This has, so far, been an interesting and fascinating week - and it's only Wednesday! Just had a good chat with Jim Gordon over tea-time who has restored my faith in theological education. Jim is the Principal of the Scottish Baptist College and I happen to be at Regents Park in Oxford because our regular Team Leaders meetings are placed to meet the various Baptist College Principals. 
It was our 30th wedding anniversary on monday, so Maggie and I went out for a meal - and a really good one too at Loch Fyne in Bristol. Of course, it tasted all the better because it cost us very little for reasons I wont go into.... but they are legal.
Then last night, it was Brassiere Blanc in Oxford to mark Pat Took's retirement. Pat, my colleague in London, will be sorely missed for many reasons, but basically because of who she is. It's difficult to believe I'm a Baptist Minister. I don't feel guilty about eating out in such good places, but I do sometimes look over my shoulder for fear someone will report me to Home Mission.
I'm glad we find Jesus eating out with friends and enemies alike on a regular, possibly frequent, basis. I think, if I read him rightly, he wasn't there primarily because of the quality of the food, or the price tag on the bill. I'm not sure he was there because of the quality of the relationships if they're to be tested at the start of the meal, but because of the potential quality which a meal provides an environment over which they can be created. Jesus sent out 72 to 'eat was is set before you' which hasn't been a challenge over the last two evenings, but that's not always the case. It's this food (and drink), which Jesus describes as the 'wages' of mission - one of my fears about our present day professionalisation of ministry is we quickly regard the wages we are worthy of in rather different terms.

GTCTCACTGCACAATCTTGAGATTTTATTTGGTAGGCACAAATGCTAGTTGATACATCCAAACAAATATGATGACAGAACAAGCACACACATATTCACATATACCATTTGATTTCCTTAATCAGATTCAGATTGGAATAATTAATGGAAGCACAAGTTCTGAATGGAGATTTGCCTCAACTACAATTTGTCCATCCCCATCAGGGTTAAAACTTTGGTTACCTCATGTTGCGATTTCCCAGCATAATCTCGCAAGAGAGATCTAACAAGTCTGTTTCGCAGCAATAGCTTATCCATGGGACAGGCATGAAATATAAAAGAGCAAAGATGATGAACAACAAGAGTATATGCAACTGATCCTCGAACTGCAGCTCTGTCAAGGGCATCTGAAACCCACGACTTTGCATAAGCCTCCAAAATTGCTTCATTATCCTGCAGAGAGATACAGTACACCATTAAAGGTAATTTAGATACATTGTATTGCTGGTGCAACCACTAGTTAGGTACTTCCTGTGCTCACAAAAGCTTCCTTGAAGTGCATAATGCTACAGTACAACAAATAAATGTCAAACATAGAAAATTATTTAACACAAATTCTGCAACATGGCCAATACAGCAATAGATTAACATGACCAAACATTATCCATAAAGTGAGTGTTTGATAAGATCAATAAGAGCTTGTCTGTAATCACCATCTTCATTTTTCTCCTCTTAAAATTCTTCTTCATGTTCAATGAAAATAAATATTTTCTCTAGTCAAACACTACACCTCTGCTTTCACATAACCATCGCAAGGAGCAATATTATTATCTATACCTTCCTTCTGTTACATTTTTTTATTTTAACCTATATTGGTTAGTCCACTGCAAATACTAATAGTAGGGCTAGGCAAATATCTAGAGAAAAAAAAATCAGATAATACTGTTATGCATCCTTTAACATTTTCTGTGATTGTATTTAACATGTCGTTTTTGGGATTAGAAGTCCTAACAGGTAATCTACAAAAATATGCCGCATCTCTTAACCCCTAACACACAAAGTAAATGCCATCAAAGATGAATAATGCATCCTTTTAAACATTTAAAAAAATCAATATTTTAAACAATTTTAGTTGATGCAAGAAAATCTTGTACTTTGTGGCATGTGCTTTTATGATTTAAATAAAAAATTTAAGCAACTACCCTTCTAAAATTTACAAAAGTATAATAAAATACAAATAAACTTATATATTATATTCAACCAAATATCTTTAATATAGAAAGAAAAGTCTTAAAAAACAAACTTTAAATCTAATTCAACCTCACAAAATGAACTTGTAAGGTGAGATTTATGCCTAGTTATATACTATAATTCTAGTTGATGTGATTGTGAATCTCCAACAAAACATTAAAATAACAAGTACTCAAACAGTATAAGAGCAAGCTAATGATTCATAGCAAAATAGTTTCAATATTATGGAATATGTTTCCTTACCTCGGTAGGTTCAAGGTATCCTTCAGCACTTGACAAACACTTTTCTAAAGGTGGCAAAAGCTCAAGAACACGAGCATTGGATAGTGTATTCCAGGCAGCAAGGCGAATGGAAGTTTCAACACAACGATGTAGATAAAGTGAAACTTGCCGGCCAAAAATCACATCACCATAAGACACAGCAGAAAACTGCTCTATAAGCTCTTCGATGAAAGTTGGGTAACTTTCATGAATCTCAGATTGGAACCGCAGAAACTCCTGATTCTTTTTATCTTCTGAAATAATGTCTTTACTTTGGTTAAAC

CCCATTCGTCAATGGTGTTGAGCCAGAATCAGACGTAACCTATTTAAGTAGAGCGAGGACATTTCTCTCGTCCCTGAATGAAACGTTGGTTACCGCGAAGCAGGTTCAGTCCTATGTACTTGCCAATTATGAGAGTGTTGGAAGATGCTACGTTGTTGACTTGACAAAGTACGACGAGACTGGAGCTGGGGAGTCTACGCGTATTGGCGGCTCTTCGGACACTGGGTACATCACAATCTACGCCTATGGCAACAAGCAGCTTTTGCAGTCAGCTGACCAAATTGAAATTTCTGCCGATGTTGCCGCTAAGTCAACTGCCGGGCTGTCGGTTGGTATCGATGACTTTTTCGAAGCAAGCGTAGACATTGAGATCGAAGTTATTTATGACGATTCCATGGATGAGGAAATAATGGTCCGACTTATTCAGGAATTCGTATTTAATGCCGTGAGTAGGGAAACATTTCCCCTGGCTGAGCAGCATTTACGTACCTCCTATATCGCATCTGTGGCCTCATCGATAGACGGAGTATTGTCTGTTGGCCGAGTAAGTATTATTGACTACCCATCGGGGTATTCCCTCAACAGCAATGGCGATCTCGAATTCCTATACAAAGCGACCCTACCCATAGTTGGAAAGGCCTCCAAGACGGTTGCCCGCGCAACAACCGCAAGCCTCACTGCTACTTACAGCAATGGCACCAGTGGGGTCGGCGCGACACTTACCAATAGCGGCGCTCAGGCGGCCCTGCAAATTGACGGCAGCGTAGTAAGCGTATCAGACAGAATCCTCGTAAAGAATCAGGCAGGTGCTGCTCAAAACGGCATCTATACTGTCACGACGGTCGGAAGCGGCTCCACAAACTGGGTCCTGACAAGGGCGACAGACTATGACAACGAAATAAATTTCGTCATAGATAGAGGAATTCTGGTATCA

Monday, 6 September 2010

a miracle, or two!

Well, I ran the Bristol half marathon at the weekend, raised nearly £6k for a children's centre in South Africa, ordained and inducted Paul Carter at Nailsea, but .... the really significant news in the Coles household was our chickens arrived!
To be exact, we went out out and bought four chickens to install in our coop and newly built run. This one has been called Priscilla and the more amazing news is we had two eggs on Sunday! Now, to the uninitiated, chickens laying eggs is not going to be amazing news, but according to all we've read, we weren't to expect any eggs for at least two weeks. Consequently, Maggie running around the garden with an egg in each hand, exclaiming 'it's a miracle', caught me by surprise and hence no picture! 

quick half marathon update!

Yesterday was the Bristol half marathon and I managed to get round in 1.41.08. People tell me this is very good, but they kind of add a silent 'for your age' afterwards! 
The good news is I've now had £5800 given or promised towards my £6000 target to raise towards building the children's care centre in Zululand. If anyone's missed out on what this is all about, feel free to check